Who repainted the rainbow crosswalk at 13th and Locust Streets in the heart of Philadelphia’s Gayborhood?
It was a mystery Sunday during the city’s OutFest gay pride block party.
Leaders and volunteers with Philly Pride Presents, which organizes the annual celebration, didn’t know. And OutFest participants, enjoying the music and shows on the main stage at that intersection, said they had no idea.
A city spokesperson said the city didn’t do it.
But a few people had spotted the generous painter who freshened up the south-side rainbow at 13th and Locust Streets -- one of four seriously faded colorful crosswalks at the busy intersection -- two days before OutFest.
Terence Lewis, beverage manager at Bud & Marilyn’s restaurant on the southeast corner of the intersection, who was working at the restaurant’s outside beverage tent during OutFest on Sunday, offered some clues. He said he spotted the mystery painter about 11 a.m. Friday. By then, about half the crosswalk had been repainted.
The man told Lewis he had started at 4 a.m. Friday. And he said “he paid for the paint himself,” Lewis recalled.
The man didn’t have time to finish painting the other half of the crosswalk, but said he would finish it Friday night. And indeed, Lewis said, when he went into work Saturday morning, the other half of the south crosswalk was freshly painted.
Lewis described the mystery painter as about 27 to 30 years old, Caucasian, short, with sandy blond hair. He then called someone on his cell phone who might know the man. After the call, he told an Inquirer reporter that the painter’s first name is apparently “Nick.” (Lewis, however, did not feel comfortable sharing the name or phone number of the person he had dialed.)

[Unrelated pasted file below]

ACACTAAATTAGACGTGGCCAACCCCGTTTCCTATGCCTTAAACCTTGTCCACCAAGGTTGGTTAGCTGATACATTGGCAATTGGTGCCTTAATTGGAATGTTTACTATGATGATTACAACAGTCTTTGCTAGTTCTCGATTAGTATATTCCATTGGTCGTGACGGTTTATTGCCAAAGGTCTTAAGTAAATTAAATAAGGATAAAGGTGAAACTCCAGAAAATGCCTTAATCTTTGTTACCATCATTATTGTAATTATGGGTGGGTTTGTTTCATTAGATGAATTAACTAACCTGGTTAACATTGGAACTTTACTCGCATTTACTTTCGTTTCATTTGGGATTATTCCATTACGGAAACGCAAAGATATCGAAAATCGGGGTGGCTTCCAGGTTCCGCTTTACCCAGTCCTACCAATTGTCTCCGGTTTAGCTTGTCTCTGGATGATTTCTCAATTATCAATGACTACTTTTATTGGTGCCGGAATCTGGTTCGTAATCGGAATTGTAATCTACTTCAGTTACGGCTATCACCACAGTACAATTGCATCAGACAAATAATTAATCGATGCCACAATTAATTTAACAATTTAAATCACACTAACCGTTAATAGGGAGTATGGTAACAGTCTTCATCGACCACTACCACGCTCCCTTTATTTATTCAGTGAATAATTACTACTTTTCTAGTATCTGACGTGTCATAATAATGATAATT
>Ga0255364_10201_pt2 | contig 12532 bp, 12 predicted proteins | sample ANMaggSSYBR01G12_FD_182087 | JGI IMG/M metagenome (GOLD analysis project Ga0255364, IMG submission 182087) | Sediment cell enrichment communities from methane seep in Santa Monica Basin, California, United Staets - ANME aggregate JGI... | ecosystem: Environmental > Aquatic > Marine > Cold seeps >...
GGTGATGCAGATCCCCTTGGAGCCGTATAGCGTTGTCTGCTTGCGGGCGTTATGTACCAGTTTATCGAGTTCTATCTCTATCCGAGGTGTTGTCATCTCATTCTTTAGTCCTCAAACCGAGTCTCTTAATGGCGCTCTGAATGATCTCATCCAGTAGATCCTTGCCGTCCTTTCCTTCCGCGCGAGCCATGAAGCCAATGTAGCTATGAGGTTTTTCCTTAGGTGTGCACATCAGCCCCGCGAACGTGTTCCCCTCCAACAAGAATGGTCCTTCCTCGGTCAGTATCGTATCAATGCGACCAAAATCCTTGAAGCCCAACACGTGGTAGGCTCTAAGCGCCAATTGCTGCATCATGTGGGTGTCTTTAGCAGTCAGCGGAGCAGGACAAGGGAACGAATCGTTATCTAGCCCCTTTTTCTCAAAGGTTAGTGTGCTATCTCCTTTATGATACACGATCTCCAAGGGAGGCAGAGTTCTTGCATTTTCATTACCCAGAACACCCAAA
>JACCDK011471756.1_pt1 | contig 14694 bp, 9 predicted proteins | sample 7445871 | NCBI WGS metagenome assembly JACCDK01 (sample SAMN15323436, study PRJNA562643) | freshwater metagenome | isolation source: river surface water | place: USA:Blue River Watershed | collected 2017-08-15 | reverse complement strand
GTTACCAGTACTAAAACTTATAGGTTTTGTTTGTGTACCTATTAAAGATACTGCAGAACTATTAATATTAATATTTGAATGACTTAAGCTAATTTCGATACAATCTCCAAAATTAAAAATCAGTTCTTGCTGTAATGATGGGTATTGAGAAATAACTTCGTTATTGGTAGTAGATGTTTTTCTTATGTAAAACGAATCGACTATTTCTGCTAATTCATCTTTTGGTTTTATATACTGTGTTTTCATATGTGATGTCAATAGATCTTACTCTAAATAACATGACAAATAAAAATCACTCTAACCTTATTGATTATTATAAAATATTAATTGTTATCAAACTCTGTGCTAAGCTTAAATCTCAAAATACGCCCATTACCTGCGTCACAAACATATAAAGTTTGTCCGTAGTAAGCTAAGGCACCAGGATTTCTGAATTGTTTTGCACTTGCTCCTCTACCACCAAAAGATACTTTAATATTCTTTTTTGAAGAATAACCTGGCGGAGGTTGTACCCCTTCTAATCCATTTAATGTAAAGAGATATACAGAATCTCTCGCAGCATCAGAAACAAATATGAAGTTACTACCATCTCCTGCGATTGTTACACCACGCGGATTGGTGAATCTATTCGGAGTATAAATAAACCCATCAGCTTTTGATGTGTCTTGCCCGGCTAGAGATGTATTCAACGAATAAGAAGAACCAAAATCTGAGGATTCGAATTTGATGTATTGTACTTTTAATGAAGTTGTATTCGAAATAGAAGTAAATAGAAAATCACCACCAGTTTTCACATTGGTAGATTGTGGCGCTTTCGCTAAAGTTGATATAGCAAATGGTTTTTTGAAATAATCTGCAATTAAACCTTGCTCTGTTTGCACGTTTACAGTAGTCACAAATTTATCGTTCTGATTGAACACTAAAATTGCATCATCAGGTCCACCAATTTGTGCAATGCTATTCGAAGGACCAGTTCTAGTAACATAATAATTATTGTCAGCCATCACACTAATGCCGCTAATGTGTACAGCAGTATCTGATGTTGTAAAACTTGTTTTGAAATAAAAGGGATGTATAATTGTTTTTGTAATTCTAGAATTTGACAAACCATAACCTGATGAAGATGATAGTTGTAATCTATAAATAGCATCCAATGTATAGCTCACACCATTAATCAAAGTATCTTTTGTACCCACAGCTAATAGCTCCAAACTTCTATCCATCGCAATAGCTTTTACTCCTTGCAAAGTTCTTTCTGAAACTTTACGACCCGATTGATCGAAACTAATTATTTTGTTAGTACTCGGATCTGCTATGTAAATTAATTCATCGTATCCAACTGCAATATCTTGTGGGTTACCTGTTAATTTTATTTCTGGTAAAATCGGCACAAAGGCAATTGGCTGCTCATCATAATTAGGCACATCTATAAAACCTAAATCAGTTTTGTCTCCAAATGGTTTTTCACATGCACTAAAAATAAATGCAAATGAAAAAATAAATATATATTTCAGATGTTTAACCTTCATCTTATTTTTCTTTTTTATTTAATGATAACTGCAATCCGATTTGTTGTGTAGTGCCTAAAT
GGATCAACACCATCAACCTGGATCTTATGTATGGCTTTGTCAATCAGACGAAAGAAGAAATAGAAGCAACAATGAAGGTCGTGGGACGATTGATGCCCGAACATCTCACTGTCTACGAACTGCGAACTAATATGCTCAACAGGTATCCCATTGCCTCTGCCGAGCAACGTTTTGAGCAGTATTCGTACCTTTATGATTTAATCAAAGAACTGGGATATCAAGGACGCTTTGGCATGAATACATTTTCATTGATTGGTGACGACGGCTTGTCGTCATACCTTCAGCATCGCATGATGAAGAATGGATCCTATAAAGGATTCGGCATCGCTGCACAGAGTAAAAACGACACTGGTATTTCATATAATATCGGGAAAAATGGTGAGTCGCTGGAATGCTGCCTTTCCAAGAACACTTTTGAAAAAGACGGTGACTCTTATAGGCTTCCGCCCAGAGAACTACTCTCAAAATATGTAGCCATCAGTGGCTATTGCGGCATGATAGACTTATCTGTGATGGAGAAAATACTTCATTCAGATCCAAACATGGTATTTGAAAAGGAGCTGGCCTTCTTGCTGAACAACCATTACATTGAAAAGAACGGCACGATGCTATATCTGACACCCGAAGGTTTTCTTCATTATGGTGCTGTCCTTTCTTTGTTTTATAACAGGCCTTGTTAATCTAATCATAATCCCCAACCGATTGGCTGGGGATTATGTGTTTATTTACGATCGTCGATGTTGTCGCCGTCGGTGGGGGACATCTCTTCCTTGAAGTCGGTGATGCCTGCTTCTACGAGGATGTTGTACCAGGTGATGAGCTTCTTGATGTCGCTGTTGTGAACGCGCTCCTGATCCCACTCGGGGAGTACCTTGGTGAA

The four rainbow crosswalks at 13th and Locust had been an instant attraction when they were installed in June 2015. The city’s Streets Department helped paint them that year to commemorate the 50th anniversary of the first U.S. LGBT rights group demonstrations.
Franny Price, executive director of Philly Pride Presents, which collaborated with the city to have the crosswalks painted in 2015, said on Sunday that she didn’t know who repainted the south crosswalk.
Busy behind the main stage Sunday afternoon during the live musical performances, Price said she was able to briefly speak with the mystery painter about 1 p.m. Friday. She didn’t get his name.
“He said he would finish the other half,” Price said.
Earlier on Friday morning, she had posted photos on Facebook of the freshly (but partially) painted crosswalk, outlined with traffic cones.
“Coming Out Day & OutFest Mystery,” she wrote. “Someone did this overnight or early this morning. ... Little section done looks good.”
“It was an entrepreneur,” Chuck Volz, another Philly Pride Presents organizer, said Sunday of the unknown painter.
“It’s nice that he did it," added Volz, who said that Philly’s OutFest is the largest National Coming Out Day celebration in the world and that he hopes the mystery painter would return to repaint the three other crosswalks.
About two dozen other festival participants said they also didn’t know who repainted the crosswalk. More important, it seemed, is that somebody had.